1 What is an Intensity-Modulated Radiation Therapy (IMRT)?

An advanced type of radiation therapy used to treat cancer and noncancerous tumors is called intensity-modulated radiation therapy (IMRT).

This uses advanced technology to manipulate proton and photon beams of radiation to fit the shape of the tumor.

To precisely irradiate a tumor, this uses multiple small proton or photon beams of varying intensities and these intensities is controlled and the beam shape changes throughout each treatment.

To match the radiation does to target and to avoid and reduce exposure of healthy tissue to limit the side effects of the treatment is the main goal of IMRT.

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2 Reasons for Procedure

There are many reasons to decide to undergo an intensity-modulated radiation therapy.

IMRT is being used most extensively to treat prostate, neck and head cancer, and in central nervous system. In some cases, this is used to treat thyroid, breast, lung, gastrointestinal and gynecologic malignancies and some types of sarcomas.

This treatment will stop cancer cells from growing and dividing which can lead to slowing or stopping tumor growth.

3 Potential Risks

Just like in other beam radiation therapy treatments, you will not feel pain during the intensity-modulated radiation therapy (IMRT).

Potential risks of this treatment include problems that occur as a result of the treatment itself and from the radiation damage to healthy cells.

The severity of side effects that you may experience will depend on the dosage or type of radiation that you received.

The side effects can occur immediately after the treatment and will be gone within a few weeks. It includes:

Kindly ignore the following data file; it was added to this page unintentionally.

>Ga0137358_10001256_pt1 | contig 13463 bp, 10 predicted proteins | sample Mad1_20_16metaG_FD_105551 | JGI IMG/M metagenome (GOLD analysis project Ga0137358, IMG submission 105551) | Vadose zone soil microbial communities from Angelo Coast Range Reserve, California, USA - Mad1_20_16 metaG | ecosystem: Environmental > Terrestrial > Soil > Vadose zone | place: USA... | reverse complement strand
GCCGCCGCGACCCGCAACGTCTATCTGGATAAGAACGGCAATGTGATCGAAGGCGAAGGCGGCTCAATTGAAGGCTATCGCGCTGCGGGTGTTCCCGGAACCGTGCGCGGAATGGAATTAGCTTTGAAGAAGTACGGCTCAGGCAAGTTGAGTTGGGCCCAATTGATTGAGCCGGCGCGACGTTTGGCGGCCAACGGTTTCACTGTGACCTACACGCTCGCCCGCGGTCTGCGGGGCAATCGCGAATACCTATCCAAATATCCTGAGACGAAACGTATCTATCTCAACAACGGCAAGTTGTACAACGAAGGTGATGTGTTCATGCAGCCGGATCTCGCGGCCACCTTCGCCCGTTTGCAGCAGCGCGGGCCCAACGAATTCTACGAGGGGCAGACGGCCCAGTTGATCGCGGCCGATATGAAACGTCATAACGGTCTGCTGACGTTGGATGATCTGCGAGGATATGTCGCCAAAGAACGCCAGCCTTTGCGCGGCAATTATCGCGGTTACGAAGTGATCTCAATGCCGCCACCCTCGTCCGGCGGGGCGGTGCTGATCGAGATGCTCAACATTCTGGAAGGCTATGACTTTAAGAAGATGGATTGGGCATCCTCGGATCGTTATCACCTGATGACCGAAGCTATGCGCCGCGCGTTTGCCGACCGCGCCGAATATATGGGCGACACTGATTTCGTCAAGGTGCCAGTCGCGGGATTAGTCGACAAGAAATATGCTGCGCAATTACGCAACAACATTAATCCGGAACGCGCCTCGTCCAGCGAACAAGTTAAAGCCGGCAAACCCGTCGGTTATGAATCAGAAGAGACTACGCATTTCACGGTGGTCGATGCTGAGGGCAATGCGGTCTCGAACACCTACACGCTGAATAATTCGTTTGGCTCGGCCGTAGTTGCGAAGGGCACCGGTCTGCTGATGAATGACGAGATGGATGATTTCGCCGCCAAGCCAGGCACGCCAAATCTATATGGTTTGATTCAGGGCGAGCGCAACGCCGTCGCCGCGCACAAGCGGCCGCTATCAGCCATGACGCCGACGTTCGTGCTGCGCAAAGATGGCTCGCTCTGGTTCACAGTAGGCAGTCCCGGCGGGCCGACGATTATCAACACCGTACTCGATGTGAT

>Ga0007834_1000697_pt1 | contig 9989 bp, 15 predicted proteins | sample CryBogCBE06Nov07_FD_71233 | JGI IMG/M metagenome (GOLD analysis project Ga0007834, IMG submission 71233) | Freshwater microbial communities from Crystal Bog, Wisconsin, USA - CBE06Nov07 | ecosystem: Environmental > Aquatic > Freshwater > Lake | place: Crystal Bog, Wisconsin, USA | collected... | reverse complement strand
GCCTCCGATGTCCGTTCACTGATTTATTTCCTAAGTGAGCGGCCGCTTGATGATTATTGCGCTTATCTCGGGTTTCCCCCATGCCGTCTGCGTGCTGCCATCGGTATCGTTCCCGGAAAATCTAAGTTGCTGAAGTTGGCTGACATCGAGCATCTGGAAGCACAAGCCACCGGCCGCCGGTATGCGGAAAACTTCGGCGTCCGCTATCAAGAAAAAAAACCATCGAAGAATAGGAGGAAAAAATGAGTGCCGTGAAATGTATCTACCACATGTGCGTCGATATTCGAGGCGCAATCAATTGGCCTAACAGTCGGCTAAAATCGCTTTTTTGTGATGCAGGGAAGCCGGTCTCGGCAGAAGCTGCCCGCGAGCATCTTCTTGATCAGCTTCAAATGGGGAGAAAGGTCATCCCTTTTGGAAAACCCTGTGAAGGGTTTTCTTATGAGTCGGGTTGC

4 Preparing for your Procedure

To prepare for the intensity-modulated radiation therapy (IMRT), your doctor will conduct a physical examination and medical history.

In some cases, the doctor will instruct a patient to follow a certain bladder and bowel preparation. You will undergo a CT scan to check the shape of the tumor and normal tissues.

Additional scanning such as PET and MRI scan may also be required so your doctor can determine the precise location of the tumor.

Sometimes the patient’s skin may be marked with colored ink to help align and target the equipment before the procedure.

5 What to Expect

Here you can find out what to expect from your intensity-modulated radiation therapy (IMRT).

Your oncologist will consider the size, type, and location of the tumor as well as your overall health. The therapist will position you on a table guided by the marks on the skin.

You may be repositioned during the procedure and there may be imaging systems on the treatment machine to check positioning. This treatment usually takes up about 10 to 30 minutes.

6 Procedure Results

Understanding the results of your intensity-modulated radiation therapy (IMRT) will be made possible by your doctor.

There may be some late side effects which are rare and can occur months to years after the treatment such as:

  • Brain damages
  • Lung changes
  • Spinal cord changes
  • Kidney changes
  • Joint changes
  • Infertility
  • Lymphedema
  • Rectal and Colon changes
  • Secondary cancer

The IMRT will maximize the cancer-destroying capabilities of radiation treatment and at the same time minimize its effect on healthy organs and tissues.

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